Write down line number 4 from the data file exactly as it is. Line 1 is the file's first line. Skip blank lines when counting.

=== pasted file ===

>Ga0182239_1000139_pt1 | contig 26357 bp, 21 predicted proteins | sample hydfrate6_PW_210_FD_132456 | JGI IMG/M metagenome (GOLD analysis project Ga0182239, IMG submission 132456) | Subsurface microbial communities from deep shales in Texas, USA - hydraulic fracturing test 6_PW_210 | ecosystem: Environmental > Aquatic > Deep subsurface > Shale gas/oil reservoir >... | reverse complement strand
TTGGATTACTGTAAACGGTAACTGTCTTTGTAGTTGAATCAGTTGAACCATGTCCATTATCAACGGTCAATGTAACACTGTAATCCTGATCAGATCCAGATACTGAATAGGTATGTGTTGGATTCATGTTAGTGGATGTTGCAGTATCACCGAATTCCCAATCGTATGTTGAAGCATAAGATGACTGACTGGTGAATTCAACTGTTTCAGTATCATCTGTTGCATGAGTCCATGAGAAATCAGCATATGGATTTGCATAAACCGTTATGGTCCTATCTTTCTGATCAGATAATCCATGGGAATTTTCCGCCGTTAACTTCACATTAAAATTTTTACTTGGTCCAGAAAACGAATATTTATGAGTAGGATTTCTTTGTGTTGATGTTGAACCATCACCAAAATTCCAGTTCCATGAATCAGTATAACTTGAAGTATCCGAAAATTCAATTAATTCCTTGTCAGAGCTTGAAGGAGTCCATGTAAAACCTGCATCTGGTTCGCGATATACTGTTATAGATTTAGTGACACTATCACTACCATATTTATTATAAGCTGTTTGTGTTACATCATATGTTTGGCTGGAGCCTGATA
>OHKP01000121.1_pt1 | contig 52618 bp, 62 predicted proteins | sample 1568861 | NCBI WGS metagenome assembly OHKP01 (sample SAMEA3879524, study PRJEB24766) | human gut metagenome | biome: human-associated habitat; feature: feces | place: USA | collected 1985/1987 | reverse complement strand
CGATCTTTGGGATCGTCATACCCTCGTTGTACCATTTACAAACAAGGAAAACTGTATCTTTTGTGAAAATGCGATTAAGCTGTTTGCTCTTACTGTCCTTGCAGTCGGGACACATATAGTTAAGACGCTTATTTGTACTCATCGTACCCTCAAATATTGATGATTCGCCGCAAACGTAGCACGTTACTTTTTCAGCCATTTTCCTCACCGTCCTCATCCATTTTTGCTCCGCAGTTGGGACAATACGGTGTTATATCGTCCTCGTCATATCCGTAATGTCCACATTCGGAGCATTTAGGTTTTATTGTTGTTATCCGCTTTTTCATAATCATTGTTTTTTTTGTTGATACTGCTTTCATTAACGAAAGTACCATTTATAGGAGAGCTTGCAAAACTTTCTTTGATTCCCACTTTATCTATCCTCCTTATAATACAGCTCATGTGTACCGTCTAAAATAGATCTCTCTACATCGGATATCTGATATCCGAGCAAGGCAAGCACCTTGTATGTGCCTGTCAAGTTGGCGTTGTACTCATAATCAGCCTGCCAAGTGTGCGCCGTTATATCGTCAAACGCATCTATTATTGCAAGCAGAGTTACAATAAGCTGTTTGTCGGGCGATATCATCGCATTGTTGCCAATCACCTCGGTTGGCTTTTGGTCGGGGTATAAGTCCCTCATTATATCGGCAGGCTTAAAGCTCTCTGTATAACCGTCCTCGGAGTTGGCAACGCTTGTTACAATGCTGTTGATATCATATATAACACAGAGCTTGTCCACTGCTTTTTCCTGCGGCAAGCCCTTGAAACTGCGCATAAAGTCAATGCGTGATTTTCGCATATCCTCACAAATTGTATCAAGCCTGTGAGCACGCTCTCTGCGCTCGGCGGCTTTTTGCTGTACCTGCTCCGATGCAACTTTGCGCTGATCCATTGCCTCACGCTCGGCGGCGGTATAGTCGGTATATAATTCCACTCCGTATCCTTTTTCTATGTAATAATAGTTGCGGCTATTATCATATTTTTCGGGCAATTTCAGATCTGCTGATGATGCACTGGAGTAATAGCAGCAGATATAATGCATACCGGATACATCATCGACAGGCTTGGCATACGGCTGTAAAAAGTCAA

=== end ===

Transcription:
CGATCTTTGGGATCGTCATACCCTCGTTGTACCATTTACAAACAAGGAAAACTGTATCTTTTGTGAAAATGCGATTAAGCTGTTTGCTCTTACTGTCCTTGCAGTCGGGACACATATAGTTAAGACGCTTATTTGTACTCATCGTACCCTCAAATATTGATGATTCGCCGCAAACGTAGCACGTTACTTTTTCAGCCATTTTCCTCACCGTCCTCATCCATTTTTGCTCCGCAGTTGGGACAATACGGTGTTATATCGTCCTCGTCATATCCGTAATGTCCACATTCGGAGCATTTAGGTTTTATTGTTGTTATCCGCTTTTTCATAATCATTGTTTTTTTTGTTGATACTGCTTTCATTAACGAAAGTACCATTTATAGGAGAGCTTGCAAAACTTTCTTTGATTCCCACTTTATCTATCCTCCTTATAATACAGCTCATGTGTACCGTCTAAAATAGATCTCTCTACATCGGATATCTGATATCCGAGCAAGGCAAGCACCTTGTATGTGCCTGTCAAGTTGGCGTTGTACTCATAATCAGCCTGCCAAGTGTGCGCCGTTATATCGTCAAACGCATCTATTATTGCAAGCAGAGTTACAATAAGCTGTTTGTCGGGCGATATCATCGCATTGTTGCCAATCACCTCGGTTGGCTTTTGGTCGGGGTATAAGTCCCTCATTATATCGGCAGGCTTAAAGCTCTCTGTATAACCGTCCTCGGAGTTGGCAACGCTTGTTACAATGCTGTTGATATCATATATAACACAGAGCTTGTCCACTGCTTTTTCCTGCGGCAAGCCCTTGAAACTGCGCATAAAGTCAATGCGTGATTTTCGCATATCCTCACAAATTGTATCAAGCCTGTGAGCACGCTCTCTGCGCTCGGCGGCTTTTTGCTGTACCTGCTCCGATGCAACTTTGCGCTGATCCATTGCCTCACGCTCGGCGGCGGTATAGTCGGTATATAATTCCACTCCGTATCCTTTTTCTATGTAATAATAGTTGCGGCTATTATCATATTTTTCGGGCAATTTCAGATCTGCTGATGATGCACTGGAGTAATAGCAGCAGATATAATGCATACCGGATACATCATCGACAGGCTTGGCATACGGCTGTAAAAAGTCAA